Should You Feed Your Sheep Kelp Meal?

The official science may still be out on feeding sheep kelp, but anecdotal evidence supports supplementing a flock's diet for overall benefits.

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by Jana WilsonApril 18, 2022
PHOTO: Jana Wilson

Many farmers and homesteaders say that kelp is a great source of filling in micronutrient deficiencies probably missing in our pastures. 

I mean, after all, humans eat kelp in lots of forms. First, the obvious is the nori seaweed sheets wrapped around your sushi rolls. But there’s also kelp in your dairy products, frozen food, salad dressing, store-bought baked goods, and even shampoo and toothpaste. 

According to the National Oceanic and Atmospheric Administration (NOAA), each year 100,000 to 170,000 wet tons of kelp is harvested from California waters alone.

But Kelp for Sheep? 

To be perfectly honest, there really isn’t a lot of research out there about the specific benefits of kelp for sheep. What I have been able to find shows that it has several micronutrients that help with digestion, reproduction and immune system.

So the first thing you should know is that much of this information is anecdotal at best. You definitely should consult with your own vet if you decide to feed your sheep kelp meal. 


Read more: Are your sheep getting their daily vitamins and minerals?

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Help with Heat

One interesting fact that I have been told and have read (mostly on websites that advertise their kelp meal) is that it will help the animals with heat stress.

Here in the midwest, that’s probably a good thing for those of us who raise wool sheep. Of course we shear in the spring. But wool begins to grow back over the summer. I often feel very sorry for my sheep in the heat of the late summer and early fall. 

sheep kelp feed
Jana Wilson

Prebiotic Fiber & Other Good Stuff

Kelp meal also has been shown to be a good source of prebiotic fiber. This nourishes the good bacteria already in the sheep’s colon.

Kelp also contains a good amount of iodine and cobalt, while being low in copper (something that can be toxic to sheep in larger amounts).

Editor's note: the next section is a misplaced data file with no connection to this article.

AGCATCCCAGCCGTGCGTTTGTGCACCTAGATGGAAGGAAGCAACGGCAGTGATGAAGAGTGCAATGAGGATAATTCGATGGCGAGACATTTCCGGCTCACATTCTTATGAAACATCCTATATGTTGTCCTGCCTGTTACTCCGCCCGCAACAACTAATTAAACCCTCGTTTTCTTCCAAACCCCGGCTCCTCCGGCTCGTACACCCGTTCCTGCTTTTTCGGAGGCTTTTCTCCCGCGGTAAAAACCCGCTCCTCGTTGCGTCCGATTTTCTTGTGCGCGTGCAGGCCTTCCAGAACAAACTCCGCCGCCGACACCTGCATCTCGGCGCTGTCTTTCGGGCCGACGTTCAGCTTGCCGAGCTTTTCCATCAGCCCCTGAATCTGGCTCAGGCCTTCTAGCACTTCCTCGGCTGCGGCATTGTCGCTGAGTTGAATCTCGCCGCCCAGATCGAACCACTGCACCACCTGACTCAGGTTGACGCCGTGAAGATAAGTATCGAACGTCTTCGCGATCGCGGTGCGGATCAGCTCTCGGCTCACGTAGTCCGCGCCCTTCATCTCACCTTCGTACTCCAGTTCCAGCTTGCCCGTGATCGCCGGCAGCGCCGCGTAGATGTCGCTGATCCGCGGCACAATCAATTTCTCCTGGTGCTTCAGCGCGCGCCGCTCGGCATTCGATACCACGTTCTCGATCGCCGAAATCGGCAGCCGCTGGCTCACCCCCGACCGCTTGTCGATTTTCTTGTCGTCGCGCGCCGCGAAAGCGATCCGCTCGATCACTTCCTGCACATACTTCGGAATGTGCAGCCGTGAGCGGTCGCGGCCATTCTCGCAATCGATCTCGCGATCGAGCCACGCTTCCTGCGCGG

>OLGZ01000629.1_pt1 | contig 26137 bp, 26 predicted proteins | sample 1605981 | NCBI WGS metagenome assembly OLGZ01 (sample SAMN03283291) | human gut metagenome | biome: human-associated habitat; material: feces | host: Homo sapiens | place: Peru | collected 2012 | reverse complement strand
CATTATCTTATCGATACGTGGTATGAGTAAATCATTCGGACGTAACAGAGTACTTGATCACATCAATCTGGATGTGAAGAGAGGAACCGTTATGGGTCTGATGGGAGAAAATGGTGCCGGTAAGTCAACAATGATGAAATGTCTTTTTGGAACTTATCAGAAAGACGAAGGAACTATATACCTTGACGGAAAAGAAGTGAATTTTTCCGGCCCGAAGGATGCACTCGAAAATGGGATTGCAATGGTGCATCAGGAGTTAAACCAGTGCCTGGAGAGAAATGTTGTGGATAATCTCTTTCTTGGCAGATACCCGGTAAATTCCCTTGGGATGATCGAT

Read more: Considering sheep? Get to know the Jacob Sheep breed!


Looks Good to Me

Some sheep farmers I know use kelp and have seen good results. And I have seen what I suspect are the results of feeding kelp meal to the sheep. 

I have gone to help with the shearing at a friend’s house for about three or four years. She began feeding kelp last year, just for reference.

What I noticed this year—as the shearer zipped through each sheep in less than 10 minutes—was that the wool on her sheep was longer, fluffier and easier to shear than it had ever been in the past! The sheep shearer, who has been doing these sheep for many years, confirmed that the wool was far easier to cut through than it had ever been.

The only thing that changed? Addition of kelp meal in her salt pans. 

So I’ve decided to add some kelp to my sheep salts as well. I use a salt that is fortified with selenium, a trace element that is deficient in most of our soil in the U.S. I’ve mixed the kelp meal into my salt, and the sheep seem to love it.

So I’ll report back on the results of my kelp experiment in about a year or so.  

In Other News…

Meanwhile, on the farm, lambing has begun! We had a single ram lamb born Saturday and a lovely, large ewe lamb born today just before I went out to the barn to check on the pregnant ewes.

Both are doing well and healthy. I look forward to seeing the rest of the lambs over the next month! Thankfully, the cold weather seems to have passed here in the Midwest … though the young ram lamb was born while it was snowing outside! 

And just for fun, check out a video about a unique group of sheep in Northern Scotland who eat nothing but seaweed.

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